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People are more aware than ever that their personal information has financial value. At the same time, they have very little transparency as to who knows what about them, how their data is gathered and how it is used for commercial purposes.
These are the findings that have emerged in the latest global survey conducted by Montreal-based Aimia Inc., which runs loyalty programs around the world including Aeroplan. Of more than 15,000 people surveyed in nine countries including Canada, 71 per cent agreed that, "It is impossible to know who knows what about me nowadays."
But there is one thing that people do recognize: that their information has real value to companies for purposes such as advertising targeting. Over the three years that Aimia has done its "Loyalty Lens" study, the people surveyed globally who rated their information as highly valuable has jumped by about 10 per cent.
But people also do not see all information as equally valuable:
The rising perception of value matters because even consumers who are willing to share information expect something in return. This can mean better offers on products and services they already want, or other value exchange.
Maurice Lévy, the chief executive officer of ad giant Publicis Groupe SA, has publicly suggested the industry could financially compensate consumers every time their personal information is used to target ads to them.
"The industry could be a little bit more transparent about how they're using customer data. There's a saying, 'If it's free, you're not the customer, you're the product,'" said David Johnston, Aimia's group chief operating officer.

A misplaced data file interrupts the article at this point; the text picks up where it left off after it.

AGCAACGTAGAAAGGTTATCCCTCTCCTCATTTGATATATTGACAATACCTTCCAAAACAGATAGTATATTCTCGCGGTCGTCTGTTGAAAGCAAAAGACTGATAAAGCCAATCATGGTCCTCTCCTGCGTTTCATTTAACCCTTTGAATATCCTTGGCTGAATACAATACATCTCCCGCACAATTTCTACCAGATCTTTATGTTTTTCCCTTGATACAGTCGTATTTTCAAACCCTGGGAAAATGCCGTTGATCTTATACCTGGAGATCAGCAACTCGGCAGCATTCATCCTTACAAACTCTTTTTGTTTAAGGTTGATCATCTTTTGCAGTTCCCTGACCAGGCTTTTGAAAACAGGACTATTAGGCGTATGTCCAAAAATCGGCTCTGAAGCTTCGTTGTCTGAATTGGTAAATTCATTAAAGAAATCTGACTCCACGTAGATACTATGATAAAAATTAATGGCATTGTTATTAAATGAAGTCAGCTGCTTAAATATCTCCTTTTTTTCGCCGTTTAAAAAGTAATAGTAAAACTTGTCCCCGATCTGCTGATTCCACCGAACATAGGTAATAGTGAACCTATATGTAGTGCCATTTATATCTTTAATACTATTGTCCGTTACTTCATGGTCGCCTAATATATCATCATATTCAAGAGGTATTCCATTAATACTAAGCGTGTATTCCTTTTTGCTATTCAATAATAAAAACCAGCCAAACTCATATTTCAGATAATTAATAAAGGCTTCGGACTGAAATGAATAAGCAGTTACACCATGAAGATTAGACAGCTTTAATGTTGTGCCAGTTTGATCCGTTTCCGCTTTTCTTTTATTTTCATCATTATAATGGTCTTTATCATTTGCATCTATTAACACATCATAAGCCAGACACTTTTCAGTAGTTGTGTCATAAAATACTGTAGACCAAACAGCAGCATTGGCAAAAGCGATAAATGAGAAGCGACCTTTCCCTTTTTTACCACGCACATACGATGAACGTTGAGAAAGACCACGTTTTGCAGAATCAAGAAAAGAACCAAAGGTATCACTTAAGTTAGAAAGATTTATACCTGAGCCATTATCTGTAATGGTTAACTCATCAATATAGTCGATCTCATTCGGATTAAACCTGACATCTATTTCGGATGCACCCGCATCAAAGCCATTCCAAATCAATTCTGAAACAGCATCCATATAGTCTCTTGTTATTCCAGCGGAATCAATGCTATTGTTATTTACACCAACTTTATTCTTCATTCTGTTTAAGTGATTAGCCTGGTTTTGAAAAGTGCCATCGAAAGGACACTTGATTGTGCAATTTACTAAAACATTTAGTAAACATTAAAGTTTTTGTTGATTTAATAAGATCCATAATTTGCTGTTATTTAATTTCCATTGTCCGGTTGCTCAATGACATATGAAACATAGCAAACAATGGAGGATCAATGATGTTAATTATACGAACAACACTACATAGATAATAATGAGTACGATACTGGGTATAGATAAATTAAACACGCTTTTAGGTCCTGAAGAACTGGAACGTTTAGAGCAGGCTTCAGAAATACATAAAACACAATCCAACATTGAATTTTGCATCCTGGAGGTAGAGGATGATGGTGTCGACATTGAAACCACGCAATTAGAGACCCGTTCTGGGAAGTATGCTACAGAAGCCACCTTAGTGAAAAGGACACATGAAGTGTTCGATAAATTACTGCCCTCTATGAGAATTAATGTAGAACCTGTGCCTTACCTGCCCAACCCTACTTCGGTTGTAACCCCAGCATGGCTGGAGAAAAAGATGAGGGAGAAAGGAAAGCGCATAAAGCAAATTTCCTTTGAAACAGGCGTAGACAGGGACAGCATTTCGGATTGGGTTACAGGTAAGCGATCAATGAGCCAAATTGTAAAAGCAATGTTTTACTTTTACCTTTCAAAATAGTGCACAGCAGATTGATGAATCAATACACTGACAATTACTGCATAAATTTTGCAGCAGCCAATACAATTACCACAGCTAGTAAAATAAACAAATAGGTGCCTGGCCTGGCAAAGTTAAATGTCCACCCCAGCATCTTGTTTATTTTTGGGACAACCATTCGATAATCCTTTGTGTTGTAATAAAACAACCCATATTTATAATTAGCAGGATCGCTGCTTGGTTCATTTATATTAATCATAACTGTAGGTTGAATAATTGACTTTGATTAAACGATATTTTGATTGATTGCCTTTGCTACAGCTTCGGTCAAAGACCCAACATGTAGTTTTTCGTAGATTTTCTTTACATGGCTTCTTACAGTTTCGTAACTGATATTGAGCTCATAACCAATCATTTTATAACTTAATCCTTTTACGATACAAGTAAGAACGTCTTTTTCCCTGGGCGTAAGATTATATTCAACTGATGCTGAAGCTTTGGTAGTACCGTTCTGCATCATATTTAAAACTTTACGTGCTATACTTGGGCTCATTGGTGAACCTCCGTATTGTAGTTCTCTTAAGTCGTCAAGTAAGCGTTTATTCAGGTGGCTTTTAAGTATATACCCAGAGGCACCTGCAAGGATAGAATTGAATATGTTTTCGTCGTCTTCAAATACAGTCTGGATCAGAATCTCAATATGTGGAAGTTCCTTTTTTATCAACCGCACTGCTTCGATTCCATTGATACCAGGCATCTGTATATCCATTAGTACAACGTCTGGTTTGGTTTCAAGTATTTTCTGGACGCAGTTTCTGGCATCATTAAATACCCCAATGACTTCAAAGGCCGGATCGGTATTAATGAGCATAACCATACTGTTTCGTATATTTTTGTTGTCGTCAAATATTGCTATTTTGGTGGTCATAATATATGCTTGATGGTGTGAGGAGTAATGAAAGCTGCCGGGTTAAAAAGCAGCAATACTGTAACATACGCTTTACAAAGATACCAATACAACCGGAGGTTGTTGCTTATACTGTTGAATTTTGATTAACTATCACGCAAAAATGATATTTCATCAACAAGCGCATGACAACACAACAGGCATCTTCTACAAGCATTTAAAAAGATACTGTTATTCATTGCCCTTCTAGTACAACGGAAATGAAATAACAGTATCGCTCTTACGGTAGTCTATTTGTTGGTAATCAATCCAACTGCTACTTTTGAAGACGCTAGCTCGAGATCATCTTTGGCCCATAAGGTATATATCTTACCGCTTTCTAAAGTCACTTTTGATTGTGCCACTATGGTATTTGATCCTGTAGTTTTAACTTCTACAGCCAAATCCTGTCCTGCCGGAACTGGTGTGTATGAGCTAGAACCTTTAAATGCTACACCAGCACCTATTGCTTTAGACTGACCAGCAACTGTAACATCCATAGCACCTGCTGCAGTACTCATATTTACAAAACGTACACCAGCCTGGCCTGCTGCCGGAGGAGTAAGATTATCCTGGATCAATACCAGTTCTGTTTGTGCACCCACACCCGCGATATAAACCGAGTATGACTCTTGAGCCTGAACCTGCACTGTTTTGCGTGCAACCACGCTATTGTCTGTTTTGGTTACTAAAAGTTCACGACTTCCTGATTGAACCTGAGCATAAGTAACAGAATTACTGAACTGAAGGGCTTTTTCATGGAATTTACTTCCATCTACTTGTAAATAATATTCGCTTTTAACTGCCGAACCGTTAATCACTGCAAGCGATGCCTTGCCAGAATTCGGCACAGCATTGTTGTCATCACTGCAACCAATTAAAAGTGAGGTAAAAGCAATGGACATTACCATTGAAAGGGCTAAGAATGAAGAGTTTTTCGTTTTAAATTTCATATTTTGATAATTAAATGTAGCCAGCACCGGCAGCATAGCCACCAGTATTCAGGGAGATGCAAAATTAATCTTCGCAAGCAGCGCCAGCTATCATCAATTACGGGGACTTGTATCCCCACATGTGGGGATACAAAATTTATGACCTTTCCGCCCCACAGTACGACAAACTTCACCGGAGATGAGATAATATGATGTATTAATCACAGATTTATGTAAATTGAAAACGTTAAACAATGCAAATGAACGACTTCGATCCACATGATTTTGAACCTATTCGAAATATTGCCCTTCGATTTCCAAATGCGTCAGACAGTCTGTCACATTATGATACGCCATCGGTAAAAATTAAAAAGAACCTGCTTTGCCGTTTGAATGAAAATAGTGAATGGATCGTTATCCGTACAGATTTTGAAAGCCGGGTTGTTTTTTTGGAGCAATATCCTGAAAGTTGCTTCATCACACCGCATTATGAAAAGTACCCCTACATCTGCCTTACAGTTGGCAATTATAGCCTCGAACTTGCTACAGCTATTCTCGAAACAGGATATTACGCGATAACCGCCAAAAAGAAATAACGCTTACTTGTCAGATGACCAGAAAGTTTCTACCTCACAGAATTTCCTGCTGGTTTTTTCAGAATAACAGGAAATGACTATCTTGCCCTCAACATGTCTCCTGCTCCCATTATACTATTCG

"When I'm online as a shopper, I always have that in my mind."
People are more suspicious of how their information is tracked because we can all see how much the digital world is part of the fabric of our everyday lives: We carry around mini-computers in our purses and pockets constantly. We all see more marketing messages that seem familiar with our Internet browsing history and our interests. And the more technology proliferates, the more privacy is a concern.
Earlier this year, a global network of privacy advocates raised concerns about Internet-connected devices – such as fitness trackers, "smart" TVs, toys and other products – that do not give users sufficient control over the information they collect and transmit.
And yet, while people are both more aware and more wary of data collection, they are also more willing to share. This is particularly evident among younger people.
But marketers should not mistake this generational shift – a growing comfort with exchanging information for services – with a blasé attitude.
"As consumers become more aware of how they are sharing data and how their data are being used, their expectations [of receiving value in return] go up," Mr. Johnston said.
"Consumers are wise to remain guarded, and to a certain extent slightly skeptical, about what brands are doing. … Marketers still have a ways to go to live up to that increasing level of expectation."